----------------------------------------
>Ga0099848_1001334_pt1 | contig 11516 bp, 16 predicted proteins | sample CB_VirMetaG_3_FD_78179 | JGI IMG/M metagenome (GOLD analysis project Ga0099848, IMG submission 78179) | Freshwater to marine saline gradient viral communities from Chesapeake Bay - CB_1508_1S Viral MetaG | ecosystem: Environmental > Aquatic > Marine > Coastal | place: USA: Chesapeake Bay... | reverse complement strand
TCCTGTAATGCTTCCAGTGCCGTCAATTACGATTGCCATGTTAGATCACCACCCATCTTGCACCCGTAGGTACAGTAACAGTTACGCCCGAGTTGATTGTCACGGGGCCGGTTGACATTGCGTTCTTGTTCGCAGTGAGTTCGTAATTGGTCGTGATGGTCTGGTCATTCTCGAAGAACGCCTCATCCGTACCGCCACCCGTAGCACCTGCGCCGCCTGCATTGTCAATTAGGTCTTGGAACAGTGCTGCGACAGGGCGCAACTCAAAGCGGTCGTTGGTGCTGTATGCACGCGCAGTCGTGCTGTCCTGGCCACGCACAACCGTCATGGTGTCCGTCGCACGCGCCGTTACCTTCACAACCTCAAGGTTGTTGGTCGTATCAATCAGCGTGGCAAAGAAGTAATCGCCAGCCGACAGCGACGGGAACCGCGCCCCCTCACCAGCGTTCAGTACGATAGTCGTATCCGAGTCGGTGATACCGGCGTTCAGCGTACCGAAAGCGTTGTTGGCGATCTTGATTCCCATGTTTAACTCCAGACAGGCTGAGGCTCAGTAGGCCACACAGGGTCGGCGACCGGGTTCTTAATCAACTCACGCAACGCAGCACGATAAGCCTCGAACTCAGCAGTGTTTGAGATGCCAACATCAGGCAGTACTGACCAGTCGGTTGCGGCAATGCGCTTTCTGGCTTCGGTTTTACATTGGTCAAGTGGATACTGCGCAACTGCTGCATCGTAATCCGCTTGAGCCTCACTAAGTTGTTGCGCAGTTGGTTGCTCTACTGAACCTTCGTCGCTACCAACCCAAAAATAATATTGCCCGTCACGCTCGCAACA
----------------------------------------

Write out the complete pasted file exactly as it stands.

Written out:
>Ga0099848_1001334_pt1 | contig 11516 bp, 16 predicted proteins | sample CB_VirMetaG_3_FD_78179 | JGI IMG/M metagenome (GOLD analysis project Ga0099848, IMG submission 78179) | Freshwater to marine saline gradient viral communities from Chesapeake Bay - CB_1508_1S Viral MetaG | ecosystem: Environmental > Aquatic > Marine > Coastal | place: USA: Chesapeake Bay... | reverse complement strand
TCCTGTAATGCTTCCAGTGCCGTCAATTACGATTGCCATGTTAGATCACCACCCATCTTGCACCCGTAGGTACAGTAACAGTTACGCCCGAGTTGATTGTCACGGGGCCGGTTGACATTGCGTTCTTGTTCGCAGTGAGTTCGTAATTGGTCGTGATGGTCTGGTCATTCTCGAAGAACGCCTCATCCGTACCGCCACCCGTAGCACCTGCGCCGCCTGCATTGTCAATTAGGTCTTGGAACAGTGCTGCGACAGGGCGCAACTCAAAGCGGTCGTTGGTGCTGTATGCACGCGCAGTCGTGCTGTCCTGGCCACGCACAACCGTCATGGTGTCCGTCGCACGCGCCGTTACCTTCACAACCTCAAGGTTGTTGGTCGTATCAATCAGCGTGGCAAAGAAGTAATCGCCAGCCGACAGCGACGGGAACCGCGCCCCCTCACCAGCGTTCAGTACGATAGTCGTATCCGAGTCGGTGATACCGGCGTTCAGCGTACCGAAAGCGTTGTTGGCGATCTTGATTCCCATGTTTAACTCCAGACAGGCTGAGGCTCAGTAGGCCACACAGGGTCGGCGACCGGGTTCTTAATCAACTCACGCAACGCAGCACGATAAGCCTCGAACTCAGCAGTGTTTGAGATGCCAACATCAGGCAGTACTGACCAGTCGGTTGCGGCAATGCGCTTTCTGGCTTCGGTTTTACATTGGTCAAGTGGATACTGCGCAACTGCTGCATCGTAATCCGCTTGAGCCTCACTAAGTTGTTGCGCAGTTGGTTGCTCTACTGAACCTTCGTCGCTACCAACCCAAAAATAATATTGCCCGTCACGCTCGCAACA